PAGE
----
As a fully accessible station, passengers have their choice of taking an elevator or an escalator down to the tracks below and safely up to the platforms to ready themselves for their trip. Modern glass enclosures were provided at access points on the platform to accommodate year-round use. Furthermore, many of the original steel platform roof structural elements were able to be salvaged and reconditioned as part of the stations historical connection to the past.

Mechanical Engineering

The train station’s HVAC system incorporates a green design and energy-efficient design measures. Heating and cooling are supplied via a hot water boiler and an air-cooled chiller. A variable air volume (VAV) indoor air handling unit with hot water and chilled water oils and heat recovery for ventilation air supplies the building.

In addition, in-floor radiant heating is used to temper the passenger concourse and platform waiting areas during cold weather. The platform waiting area is cooled with exhaust fans and motor-operated louvers that allow airflow through during warmer weather. The building control system monitors building energy use with both electric and gas meters and provides an energy use display to passengers inside the main concourse.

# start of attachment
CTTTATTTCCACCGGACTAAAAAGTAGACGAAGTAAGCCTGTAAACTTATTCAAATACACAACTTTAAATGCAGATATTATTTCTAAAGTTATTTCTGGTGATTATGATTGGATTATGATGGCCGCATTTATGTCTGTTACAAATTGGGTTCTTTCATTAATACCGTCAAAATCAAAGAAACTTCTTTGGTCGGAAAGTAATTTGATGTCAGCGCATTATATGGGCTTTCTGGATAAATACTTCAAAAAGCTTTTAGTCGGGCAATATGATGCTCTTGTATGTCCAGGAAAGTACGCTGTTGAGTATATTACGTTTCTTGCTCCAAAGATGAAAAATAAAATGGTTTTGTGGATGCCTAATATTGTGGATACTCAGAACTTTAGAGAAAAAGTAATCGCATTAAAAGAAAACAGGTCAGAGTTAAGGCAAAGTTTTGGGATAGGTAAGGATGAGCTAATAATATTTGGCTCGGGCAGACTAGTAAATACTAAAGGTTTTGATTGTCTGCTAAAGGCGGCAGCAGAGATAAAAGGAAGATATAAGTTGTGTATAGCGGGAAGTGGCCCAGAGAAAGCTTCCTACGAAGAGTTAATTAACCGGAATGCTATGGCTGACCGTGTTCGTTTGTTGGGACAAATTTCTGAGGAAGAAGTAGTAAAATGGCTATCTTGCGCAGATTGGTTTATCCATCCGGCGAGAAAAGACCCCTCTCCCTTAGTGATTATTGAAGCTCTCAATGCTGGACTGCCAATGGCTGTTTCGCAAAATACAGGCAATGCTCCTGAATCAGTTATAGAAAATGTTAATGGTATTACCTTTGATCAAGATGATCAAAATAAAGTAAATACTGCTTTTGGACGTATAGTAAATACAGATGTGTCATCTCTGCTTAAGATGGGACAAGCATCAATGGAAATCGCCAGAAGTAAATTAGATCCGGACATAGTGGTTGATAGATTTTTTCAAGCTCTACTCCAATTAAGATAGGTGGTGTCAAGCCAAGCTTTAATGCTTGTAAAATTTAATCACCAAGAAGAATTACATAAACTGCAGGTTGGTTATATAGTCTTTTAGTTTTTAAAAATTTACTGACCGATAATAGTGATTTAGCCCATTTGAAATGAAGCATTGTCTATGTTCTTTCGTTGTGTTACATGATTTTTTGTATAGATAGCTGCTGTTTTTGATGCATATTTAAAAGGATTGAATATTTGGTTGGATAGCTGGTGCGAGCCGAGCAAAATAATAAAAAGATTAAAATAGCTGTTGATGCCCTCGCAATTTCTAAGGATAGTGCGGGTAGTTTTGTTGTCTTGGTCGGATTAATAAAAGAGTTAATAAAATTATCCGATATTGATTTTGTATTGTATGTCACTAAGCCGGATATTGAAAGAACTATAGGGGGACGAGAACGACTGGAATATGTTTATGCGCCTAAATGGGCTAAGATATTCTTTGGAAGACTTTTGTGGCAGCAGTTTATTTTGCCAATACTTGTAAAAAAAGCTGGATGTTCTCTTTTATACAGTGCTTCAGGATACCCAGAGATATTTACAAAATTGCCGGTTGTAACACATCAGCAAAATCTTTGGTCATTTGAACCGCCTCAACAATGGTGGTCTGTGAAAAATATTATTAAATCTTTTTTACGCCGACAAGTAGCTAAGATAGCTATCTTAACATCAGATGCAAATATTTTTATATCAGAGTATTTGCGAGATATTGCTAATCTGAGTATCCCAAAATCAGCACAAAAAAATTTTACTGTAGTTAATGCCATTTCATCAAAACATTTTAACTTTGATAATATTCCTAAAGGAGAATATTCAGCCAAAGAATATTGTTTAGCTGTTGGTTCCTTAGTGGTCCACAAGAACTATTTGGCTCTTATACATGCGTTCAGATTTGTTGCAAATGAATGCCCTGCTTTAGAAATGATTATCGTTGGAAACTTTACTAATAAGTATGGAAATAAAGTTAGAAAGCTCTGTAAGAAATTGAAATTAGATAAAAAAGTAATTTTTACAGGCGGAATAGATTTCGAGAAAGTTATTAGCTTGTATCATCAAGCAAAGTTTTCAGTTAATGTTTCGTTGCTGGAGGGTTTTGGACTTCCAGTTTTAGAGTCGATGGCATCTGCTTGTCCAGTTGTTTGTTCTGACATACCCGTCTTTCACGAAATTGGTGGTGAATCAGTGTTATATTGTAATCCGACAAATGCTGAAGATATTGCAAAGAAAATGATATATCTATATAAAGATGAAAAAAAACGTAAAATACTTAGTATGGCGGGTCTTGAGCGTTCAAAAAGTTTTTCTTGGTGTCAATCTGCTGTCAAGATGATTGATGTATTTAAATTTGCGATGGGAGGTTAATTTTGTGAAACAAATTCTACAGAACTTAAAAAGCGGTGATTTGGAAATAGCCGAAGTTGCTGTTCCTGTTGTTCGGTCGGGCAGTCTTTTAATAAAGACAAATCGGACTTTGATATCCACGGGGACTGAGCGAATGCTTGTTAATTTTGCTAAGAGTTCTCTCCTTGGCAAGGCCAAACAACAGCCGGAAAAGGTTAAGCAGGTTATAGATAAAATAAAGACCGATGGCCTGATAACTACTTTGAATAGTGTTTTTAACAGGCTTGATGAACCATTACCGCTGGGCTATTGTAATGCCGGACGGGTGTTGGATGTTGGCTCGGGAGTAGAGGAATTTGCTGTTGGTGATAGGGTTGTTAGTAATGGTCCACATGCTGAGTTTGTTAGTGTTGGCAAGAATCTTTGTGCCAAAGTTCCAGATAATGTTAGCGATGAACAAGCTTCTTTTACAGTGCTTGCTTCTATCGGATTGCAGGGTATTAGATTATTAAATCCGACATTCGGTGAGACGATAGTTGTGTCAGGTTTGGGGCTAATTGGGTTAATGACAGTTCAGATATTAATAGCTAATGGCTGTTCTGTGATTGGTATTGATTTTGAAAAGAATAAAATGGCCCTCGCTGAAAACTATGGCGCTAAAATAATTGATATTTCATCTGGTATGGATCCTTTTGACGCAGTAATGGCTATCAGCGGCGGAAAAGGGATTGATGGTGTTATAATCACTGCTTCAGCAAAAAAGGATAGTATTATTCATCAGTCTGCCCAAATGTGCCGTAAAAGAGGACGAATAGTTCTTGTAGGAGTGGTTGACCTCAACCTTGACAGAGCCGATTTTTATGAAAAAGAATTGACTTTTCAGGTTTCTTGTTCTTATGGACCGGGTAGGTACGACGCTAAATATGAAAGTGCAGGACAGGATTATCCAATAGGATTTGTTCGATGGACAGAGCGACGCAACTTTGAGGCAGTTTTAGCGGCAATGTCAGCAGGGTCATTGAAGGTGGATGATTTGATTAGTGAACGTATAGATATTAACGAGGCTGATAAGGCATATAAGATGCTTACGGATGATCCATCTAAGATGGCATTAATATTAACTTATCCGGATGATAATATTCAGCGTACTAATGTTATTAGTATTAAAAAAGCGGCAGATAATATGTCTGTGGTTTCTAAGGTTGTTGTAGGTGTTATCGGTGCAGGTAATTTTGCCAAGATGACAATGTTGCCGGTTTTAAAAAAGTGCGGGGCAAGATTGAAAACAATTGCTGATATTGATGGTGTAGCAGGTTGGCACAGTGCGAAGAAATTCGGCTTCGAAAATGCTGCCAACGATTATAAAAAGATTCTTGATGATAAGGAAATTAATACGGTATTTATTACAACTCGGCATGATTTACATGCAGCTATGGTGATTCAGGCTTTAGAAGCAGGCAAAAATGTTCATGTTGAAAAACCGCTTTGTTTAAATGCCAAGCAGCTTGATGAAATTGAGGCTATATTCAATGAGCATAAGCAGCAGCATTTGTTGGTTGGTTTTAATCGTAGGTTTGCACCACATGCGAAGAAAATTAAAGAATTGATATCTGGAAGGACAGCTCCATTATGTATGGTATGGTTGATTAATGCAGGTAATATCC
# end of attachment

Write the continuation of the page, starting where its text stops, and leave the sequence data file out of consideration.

Electrical Engineering

The Rochester Train Station features a diverse array of electrical systems. The station has an 800A electrical service with separately metered tenant services. The main service is backed up by a natural gas generator to provide full facility operation in the event of a utility power failure.

In addition, the train station, tunnel, and platform are covered by fire alarm, CCTV, paging, communications, and passenger information display systems. Access control and intrusion detection systems are also utilized throughout the building.